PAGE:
Cap-and-trade deal reached, heads to Gov. Brown for approval

los angeles pollutionGov. Jerry Brown and legislators reached an agreement on Wednesday on what to do with around a billion dollars of cap-and-trade revenue.

The deal was announced earlier in the day and was approved by dinner after a longstanding battle between legislative leadership, who had a long list of ways to spend the money, and Brown, who had yet to give his blessing.

“California’s combating climate change on all fronts and this plan gets us the most bang for the buck,” Brown said in a statement when the deal was announced. “It directs hundreds of millions where it’s needed most – to help disadvantaged communities, curb dangerous super pollutants and cut petroleum use – while saving some for the future.” 

Forty percent of cap-and-trade revenue will go to a general fund for programs to reduce greenhouse gas emissions. The rest is doled out with 25 percent going to high-speed rail, 20 percent for affordable housing and sustainable communities grants, 10 percent for intercity rail capital projects and 5 percent for low-carbon transit projects.

Low revenue and legality

The spending plan comes at an interesting time for the cap-and-trade program, which allows businesses to purchase at auction GHG emission credits to exceed state-imposed limits. The money is to be spent on programs that reduce GHG emissions.

The last two quarterly auctions have fallen flat, greatly missing revenue targets, and the program itself faces legal challenges as opponents argue it’s an illegal tax.

Earlier this week, the Legislature approved a measure to add an oversight committee of the California Air Resources Board. CARB created the cap-and-trade program.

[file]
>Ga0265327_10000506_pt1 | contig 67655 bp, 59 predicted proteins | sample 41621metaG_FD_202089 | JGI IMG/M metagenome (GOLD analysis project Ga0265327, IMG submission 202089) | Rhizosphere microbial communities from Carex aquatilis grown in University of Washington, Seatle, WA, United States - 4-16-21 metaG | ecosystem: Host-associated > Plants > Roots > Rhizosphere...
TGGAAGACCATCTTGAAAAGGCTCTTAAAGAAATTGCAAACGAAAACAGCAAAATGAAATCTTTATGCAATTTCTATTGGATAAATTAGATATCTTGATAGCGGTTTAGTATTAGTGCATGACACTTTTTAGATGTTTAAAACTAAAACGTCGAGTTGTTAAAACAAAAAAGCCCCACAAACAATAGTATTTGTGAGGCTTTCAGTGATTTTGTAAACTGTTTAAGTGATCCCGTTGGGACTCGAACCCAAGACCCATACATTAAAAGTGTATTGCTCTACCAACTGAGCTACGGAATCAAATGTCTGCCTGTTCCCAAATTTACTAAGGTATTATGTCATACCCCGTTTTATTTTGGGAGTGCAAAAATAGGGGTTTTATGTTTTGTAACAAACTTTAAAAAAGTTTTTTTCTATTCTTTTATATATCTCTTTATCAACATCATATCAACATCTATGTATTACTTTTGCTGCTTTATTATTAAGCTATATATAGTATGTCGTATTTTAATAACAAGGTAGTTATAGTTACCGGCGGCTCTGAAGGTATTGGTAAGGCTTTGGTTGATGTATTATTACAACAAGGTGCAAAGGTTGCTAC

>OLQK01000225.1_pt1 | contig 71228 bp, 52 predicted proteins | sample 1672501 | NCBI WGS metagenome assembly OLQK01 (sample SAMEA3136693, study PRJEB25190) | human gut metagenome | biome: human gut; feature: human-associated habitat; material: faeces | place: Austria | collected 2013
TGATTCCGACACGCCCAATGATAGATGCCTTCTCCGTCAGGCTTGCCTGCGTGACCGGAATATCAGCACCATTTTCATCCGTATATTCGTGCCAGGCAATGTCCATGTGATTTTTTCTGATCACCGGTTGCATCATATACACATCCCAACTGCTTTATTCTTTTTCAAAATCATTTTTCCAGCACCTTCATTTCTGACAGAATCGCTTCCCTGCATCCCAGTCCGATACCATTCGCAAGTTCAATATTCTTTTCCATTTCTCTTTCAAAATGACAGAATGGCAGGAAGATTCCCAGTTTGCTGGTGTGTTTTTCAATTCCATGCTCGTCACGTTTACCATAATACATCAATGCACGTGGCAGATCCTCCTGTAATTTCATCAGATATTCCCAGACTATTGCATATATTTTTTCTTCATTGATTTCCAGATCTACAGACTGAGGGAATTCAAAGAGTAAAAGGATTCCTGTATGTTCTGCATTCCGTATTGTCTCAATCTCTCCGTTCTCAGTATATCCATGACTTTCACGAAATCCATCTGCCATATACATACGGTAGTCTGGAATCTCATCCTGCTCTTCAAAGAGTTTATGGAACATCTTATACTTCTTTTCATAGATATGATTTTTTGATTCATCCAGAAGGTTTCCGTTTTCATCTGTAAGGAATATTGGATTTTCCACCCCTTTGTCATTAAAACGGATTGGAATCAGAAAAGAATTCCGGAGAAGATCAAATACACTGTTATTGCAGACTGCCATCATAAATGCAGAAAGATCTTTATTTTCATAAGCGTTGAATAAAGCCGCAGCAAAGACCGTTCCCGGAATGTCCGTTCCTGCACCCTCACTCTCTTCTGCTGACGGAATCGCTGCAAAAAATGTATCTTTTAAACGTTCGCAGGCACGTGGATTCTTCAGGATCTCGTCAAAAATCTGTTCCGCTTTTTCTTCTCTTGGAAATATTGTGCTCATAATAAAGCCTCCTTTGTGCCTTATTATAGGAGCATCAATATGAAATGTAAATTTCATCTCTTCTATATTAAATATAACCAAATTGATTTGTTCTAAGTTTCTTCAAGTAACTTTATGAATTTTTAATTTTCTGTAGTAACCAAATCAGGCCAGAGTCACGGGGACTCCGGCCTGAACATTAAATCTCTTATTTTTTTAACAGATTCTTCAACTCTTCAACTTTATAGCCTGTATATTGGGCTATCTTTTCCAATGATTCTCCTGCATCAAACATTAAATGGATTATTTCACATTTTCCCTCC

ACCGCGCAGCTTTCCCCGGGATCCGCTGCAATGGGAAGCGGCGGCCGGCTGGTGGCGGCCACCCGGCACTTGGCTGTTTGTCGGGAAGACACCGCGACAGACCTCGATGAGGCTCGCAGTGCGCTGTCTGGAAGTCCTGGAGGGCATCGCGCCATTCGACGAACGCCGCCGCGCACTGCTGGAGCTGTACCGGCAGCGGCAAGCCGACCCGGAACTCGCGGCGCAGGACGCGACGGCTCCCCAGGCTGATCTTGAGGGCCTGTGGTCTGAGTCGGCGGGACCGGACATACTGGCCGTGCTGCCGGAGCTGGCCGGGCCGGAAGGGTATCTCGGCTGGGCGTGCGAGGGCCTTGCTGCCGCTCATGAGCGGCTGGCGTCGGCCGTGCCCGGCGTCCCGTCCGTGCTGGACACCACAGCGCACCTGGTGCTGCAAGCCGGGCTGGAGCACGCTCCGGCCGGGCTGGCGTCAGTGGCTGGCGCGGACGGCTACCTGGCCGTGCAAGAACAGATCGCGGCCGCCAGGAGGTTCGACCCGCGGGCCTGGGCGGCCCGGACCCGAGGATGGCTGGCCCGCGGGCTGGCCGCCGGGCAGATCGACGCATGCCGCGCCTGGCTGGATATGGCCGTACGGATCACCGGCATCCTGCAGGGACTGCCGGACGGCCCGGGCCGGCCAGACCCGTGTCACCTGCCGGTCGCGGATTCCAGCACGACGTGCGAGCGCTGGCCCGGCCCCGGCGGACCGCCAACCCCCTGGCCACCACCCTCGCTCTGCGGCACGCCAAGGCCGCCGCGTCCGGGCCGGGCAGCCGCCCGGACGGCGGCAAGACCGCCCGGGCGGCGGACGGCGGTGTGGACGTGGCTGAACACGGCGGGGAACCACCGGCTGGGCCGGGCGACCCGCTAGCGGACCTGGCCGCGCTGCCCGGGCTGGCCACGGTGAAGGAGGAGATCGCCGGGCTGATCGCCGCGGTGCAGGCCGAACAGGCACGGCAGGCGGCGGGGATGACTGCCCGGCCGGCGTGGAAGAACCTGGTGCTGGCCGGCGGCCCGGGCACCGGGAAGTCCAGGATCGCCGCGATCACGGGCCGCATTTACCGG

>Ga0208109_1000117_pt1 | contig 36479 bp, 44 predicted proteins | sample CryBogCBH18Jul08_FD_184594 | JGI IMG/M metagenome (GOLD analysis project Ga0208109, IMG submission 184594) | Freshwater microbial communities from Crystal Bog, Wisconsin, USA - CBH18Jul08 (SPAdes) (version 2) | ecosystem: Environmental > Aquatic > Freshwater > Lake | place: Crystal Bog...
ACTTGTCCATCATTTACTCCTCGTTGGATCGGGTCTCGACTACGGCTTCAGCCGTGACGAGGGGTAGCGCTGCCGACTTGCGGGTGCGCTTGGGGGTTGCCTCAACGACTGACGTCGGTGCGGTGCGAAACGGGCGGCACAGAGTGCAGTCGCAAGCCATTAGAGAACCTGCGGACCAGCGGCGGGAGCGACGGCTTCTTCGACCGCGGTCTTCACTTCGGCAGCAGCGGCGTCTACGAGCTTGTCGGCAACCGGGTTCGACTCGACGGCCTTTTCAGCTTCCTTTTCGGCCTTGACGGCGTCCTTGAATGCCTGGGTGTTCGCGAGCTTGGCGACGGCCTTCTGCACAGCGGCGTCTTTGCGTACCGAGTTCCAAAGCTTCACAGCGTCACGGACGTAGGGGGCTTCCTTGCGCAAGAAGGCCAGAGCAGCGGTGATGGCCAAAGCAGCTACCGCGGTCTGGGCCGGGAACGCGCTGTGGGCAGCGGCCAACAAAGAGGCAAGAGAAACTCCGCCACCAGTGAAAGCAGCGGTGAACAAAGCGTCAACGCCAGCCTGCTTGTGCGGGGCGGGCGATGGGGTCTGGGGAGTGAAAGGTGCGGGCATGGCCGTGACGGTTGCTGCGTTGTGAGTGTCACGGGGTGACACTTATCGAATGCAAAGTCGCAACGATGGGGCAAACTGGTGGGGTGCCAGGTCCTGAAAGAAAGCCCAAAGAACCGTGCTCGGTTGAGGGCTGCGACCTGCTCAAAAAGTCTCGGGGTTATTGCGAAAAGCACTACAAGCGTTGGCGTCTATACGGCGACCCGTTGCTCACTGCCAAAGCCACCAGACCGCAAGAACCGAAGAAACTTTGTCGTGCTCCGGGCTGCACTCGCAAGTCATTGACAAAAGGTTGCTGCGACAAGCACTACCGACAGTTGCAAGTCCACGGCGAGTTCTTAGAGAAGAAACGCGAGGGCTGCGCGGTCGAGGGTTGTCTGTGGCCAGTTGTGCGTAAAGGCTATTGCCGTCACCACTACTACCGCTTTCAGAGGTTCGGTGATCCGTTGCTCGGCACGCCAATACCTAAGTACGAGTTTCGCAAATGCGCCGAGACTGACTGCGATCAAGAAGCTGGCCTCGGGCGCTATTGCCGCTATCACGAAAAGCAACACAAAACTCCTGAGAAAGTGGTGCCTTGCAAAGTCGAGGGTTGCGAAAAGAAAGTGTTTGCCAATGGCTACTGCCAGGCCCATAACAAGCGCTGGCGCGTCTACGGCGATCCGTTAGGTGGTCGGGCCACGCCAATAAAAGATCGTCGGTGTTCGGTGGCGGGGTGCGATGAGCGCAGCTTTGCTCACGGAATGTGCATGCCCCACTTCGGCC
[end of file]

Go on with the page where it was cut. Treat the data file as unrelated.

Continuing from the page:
The deets

Specifically, the plan passed Wednesday allocates the funding as follows:

  • $368 million to the Air Resources Board, including:
    • $133 million to the Clean Vehicle Rebate Program.
  • $80 million to the Enhanced Fleet Modernization Program, Plus-Up Pilot Project and up to $20 million of this amount may be used for other light-duty equity pilot projects.
  • $150 million for heavy-duty vehicles and off-road equipment investments.
  • $5 million for black carbon wood smoke programs.
  • $140 million to the Office of Planning and Research for the Strategic Growth Council to provide transformative climate communities grants.
  • $135 million to the Transportation Agency for the Transit and Intercity Rail Program.
  • $80 million to the Natural Resources Agency for the Urban Greening program.
  • $65 million to the Department of Food and Agriculture, including:
    • $50 million for the early and extra methane emissions reductions from dairy and livestock operations.
  • $7.5 million for the Healthy Soils Program.
  • $7.5 for the State Water Efficiency and Enhancement Program (SWEEP).
  • $40 million to the Department of Forestry and Fire Protection, including:
    • $25 million for the Healthy Forest Program.
  • $15 million for urban forestry programs.
  • $40 million to the Department of Resources Recycling and Recovery for waste diversion and greenhouse gas reduction financial assistance.
  • $20 million to the Department of Community Services and Development for weatherization and renewable energy projects.
  • $10 million to the Department of Transportation for the Active Transportation Program.
  • $2 million to the Office of Planning and Research for the Strategic Growth Council to provide technical assistance to disadvantaged communities.


Write a comment
  1. Art
    Art 31 August, 2016, 21:38